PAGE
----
Elizabeth’s husband, William Fennell IV, is the other director of instruction at the club.

For the experienced clay shooters, there’s a 10-station sporting clays course and five-stand shooting course. Sportsmen can even the personal challenge to try and hit 100 out of 100 targets.

Elizabeth explains that traditional sporting clay shooting is like an obstacle course—“golf with a shotgun”—where 25 total targets are shot out of machines in different patterns, from different heights and different arcs. One, called the “rabbit” is a low target that ejects the target so low, it seemingly dances across the field, bouncing along, like skipping a rock in a stream. 

 “The game of skeet was invented for people to practice their upland hunting when the season wasn’t going on,” Elizabeth said. 

The Sporting Club allows members to bring their own shotguns and shells but also rents the items from the office on site. Rates are based on the number of targets and optional lessons, which range from an hour to a half day.

“I’ve had people fly in from across the country and take a half day of lessons, spend the night and come back the next day for another half day,” Elizabeth said.

Additional offerings are an Air Rifle and 3-D Archery Range, where members get a quiver of arrows and shoot traditional bullseye targets filled with sand or 3-D animal figures staged on various heights in a wooded area.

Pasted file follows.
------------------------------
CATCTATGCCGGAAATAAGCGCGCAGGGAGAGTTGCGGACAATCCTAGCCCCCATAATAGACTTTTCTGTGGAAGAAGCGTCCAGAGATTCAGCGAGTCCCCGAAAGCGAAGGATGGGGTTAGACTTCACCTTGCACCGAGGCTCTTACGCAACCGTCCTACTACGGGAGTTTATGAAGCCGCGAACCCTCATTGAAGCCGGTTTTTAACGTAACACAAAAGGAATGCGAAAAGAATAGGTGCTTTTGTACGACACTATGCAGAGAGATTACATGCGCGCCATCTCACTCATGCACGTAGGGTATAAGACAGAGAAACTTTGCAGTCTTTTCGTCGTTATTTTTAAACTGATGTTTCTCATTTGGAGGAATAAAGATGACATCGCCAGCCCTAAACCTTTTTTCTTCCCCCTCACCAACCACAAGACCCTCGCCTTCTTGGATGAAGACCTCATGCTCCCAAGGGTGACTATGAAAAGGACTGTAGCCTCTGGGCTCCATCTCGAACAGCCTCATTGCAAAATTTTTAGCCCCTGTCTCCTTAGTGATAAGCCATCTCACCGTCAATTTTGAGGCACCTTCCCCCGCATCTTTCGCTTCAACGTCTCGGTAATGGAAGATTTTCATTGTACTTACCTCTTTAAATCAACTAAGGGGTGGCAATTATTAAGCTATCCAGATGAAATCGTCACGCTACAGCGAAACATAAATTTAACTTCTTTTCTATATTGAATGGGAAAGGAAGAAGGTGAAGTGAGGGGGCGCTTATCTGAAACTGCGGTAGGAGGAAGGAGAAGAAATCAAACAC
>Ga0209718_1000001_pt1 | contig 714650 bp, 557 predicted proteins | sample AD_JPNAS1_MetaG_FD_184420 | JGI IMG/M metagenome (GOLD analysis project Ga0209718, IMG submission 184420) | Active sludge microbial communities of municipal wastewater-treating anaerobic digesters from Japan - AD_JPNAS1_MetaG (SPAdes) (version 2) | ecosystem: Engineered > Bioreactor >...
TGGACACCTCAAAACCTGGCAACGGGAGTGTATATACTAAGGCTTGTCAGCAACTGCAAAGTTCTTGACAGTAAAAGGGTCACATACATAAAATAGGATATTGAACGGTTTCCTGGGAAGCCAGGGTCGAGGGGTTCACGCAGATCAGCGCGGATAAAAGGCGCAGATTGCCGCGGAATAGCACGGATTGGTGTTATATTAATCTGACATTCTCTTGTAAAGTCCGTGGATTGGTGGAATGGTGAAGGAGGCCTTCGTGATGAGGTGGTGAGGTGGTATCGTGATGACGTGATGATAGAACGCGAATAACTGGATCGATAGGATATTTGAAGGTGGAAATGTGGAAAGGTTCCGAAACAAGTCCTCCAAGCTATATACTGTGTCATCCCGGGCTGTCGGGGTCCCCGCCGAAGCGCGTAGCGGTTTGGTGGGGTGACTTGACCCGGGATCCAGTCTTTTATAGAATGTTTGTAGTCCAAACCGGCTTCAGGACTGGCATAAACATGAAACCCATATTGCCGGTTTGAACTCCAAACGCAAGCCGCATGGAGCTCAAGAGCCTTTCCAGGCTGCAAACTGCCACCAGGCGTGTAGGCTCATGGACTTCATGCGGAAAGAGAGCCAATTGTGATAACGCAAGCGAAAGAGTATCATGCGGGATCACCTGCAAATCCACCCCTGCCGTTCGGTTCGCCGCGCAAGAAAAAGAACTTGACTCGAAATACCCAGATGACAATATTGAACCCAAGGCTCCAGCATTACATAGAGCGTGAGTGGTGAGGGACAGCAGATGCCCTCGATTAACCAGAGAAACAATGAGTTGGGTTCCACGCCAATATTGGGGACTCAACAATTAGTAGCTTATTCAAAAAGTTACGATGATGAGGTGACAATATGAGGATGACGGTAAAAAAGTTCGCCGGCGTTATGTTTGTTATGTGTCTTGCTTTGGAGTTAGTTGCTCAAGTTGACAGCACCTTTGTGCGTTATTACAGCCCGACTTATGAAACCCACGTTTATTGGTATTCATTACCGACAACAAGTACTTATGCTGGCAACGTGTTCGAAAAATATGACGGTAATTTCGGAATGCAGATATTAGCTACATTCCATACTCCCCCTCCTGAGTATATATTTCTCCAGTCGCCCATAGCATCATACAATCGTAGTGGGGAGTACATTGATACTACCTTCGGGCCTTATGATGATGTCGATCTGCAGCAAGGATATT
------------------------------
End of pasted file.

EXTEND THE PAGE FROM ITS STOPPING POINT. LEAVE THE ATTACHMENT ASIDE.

Members are welcome to wander through the trails and hit 10 targets on the course. The woosh of an arrow in an otherwise quiet wooded area is a one-of-a-kind experience. 

Quail hunting to be added this season

For the bird hunters, The Sporting Club plans to host guided quail hunts, accompanied by guide dogs, across a series of fields in late fall and early winter through March 2022. Quails and guide dogs will be brought in for the events.

The rigorous adventure plays out across the tall grasses of our managed wildlife habit,” the club states.


The Sporting Club goes beyond sportsman offerings. Members are welcome to sit around a fire pit and watch others in the field or attend one of the many recurring events at the location, including Ladies’ Sporting Club Days, trunk shows and bourbon tastings.

Recurring introduction days are held to familiarize members with the offerings, often combined with libations and lunches.

“During COVID, so many more families came out,” Elizabeth said.

Children can get in on the fun; minors who weigh at least 70 pounds are permitted to take clay shooting lessons.
“But, it has to be their idea,” Elizabeth said. Children are also allowed to participate in the archery course.

“With its emphasis on fun, camaraderie, and safety, the facility has fostered a spirited fan base of men, women, and children of every skill level,” the club states. “We are focused on creating a community that speaks to every passion point and personality.”